When designing the classification for our bugtracker, I tried to be very conscious of the purpose of each field. Here's what we ended up with.When are we going to work on it?
This field records the results of our planning. It's very useful to search and filter on: when a developer is out of tasks (everything assigned to him is done, or his work is blocked for any reason) he can just grab an issue from the list of all unassigned bugs sorted by "When":
We frequently move issues between "Now" and "Next", and review the "Soon" tasks from time to time and after a release. Occasionally we go through the "Later" tasks. "If ever" is the field we use instead of closing requests we aren't sure we're ever going to work on.How long is this going to take to fix?
This field is our best estimate of how long the work is likely to take. It is notoriously hard to have an idea of this, but due to the logarithmic scale and order-of-magnitude roughness we are rarely off by more than one entry in this list:
This field is used in several circumstances. First and foremost, it is a major consideration as to what goes into the "When" field discussed above. I like using this field to pick a very short task to start with on a Monday if I'm not feeling too motivated. It's also useful to find work for a new employee or someone else who's not feeling motivated.How important is this task, in the grand scheme of things?
This field is for whoever does the project planning; developers don't really care. It helps record how much we think this work matters to our project's success:
It's used along with "How long will this take" to decide when we're going to work on this task.What's the bug's state?
This field is used for workflow. Every state shown below is either an "open" or a "closed" state. The bugtracker has shortcuts for showing only open bugs, and that's the main use for this field.
The subdivision into open/closed is the main purpose of this field, however each individual "closed" entry acts to summarise the outcome. This can often be inferred from comments too, but it helps to have a standard place where this information can be found.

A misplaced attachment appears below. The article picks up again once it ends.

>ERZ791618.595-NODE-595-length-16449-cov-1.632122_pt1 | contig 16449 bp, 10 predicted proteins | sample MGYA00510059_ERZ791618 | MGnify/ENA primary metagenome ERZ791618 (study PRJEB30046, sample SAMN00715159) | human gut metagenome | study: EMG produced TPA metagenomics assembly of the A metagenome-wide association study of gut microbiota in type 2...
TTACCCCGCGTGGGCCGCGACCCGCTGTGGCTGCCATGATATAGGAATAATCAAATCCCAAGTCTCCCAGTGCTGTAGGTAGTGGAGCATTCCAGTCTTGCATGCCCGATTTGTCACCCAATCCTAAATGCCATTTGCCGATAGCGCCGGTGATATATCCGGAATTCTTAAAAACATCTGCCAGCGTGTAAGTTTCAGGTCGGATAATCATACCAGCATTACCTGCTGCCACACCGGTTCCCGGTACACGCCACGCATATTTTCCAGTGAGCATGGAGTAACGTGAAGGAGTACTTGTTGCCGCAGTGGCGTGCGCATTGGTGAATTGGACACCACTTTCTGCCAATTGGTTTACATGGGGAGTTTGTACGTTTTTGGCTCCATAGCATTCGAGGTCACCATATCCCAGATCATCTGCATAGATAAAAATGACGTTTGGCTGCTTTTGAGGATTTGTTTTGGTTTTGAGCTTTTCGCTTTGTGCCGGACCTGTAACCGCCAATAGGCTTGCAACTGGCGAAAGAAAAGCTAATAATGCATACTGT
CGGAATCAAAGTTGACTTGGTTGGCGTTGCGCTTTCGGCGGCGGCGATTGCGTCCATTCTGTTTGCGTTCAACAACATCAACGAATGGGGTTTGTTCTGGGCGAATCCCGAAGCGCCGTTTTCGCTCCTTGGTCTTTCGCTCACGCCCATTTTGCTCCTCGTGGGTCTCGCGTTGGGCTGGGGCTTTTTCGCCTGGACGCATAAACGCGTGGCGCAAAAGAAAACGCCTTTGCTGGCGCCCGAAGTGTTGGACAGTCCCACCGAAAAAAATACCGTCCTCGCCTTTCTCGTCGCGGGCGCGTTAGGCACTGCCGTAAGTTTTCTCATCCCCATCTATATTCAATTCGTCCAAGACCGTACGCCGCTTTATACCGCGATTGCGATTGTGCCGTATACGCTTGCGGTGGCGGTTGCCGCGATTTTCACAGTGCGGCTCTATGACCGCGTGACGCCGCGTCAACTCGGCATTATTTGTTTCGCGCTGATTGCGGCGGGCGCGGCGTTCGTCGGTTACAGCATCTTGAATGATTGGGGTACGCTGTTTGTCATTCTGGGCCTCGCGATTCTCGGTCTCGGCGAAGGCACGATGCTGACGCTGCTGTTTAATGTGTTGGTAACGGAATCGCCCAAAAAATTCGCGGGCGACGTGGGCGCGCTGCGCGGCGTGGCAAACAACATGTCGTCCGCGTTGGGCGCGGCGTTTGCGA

There is a bugtracker-enforced rule that a Duplicate bug must have at least one link to say what the bug is a duplicate of.
We're quite explicit about not using an "in progress" state because from past experience, it's very hard to keep this properly up-to-date, and as a result the state can do more harm than good.What is this bug about?
This is the closest to the conventional "bug type" field. Its main purpose is to describe the entry to a human. We almost never search or filter on this field. It's only there to save words in the bug title. The list varies somewhat from project to project, but here's a representative example:
Picking a value for all of the above is not always easy, so we allow the person entering the bug to leave empty any fields they can't figure out right now. We maintain the attitude that this is perfectly fine, even if you're just feeling lazy, because otherwise we might end up with garbage in these.
The fields "When" and "Importance" are often left blank because these things are for the project planner to decide. Entries with blank "Much work" get reviewed from time to time, with potential assignees asked to estimate it.Project-specific
While large projects use all of the above, certain small projects do away with fewer. If they have no use for "Importance", we insist that the field is deleted from that project. The idea is that only fields that are being actively used should be present.
P.S. The above screenshots are of YouTrack, which I really rather like. It had no problem with us getting rid of all the built-in fields and using our own.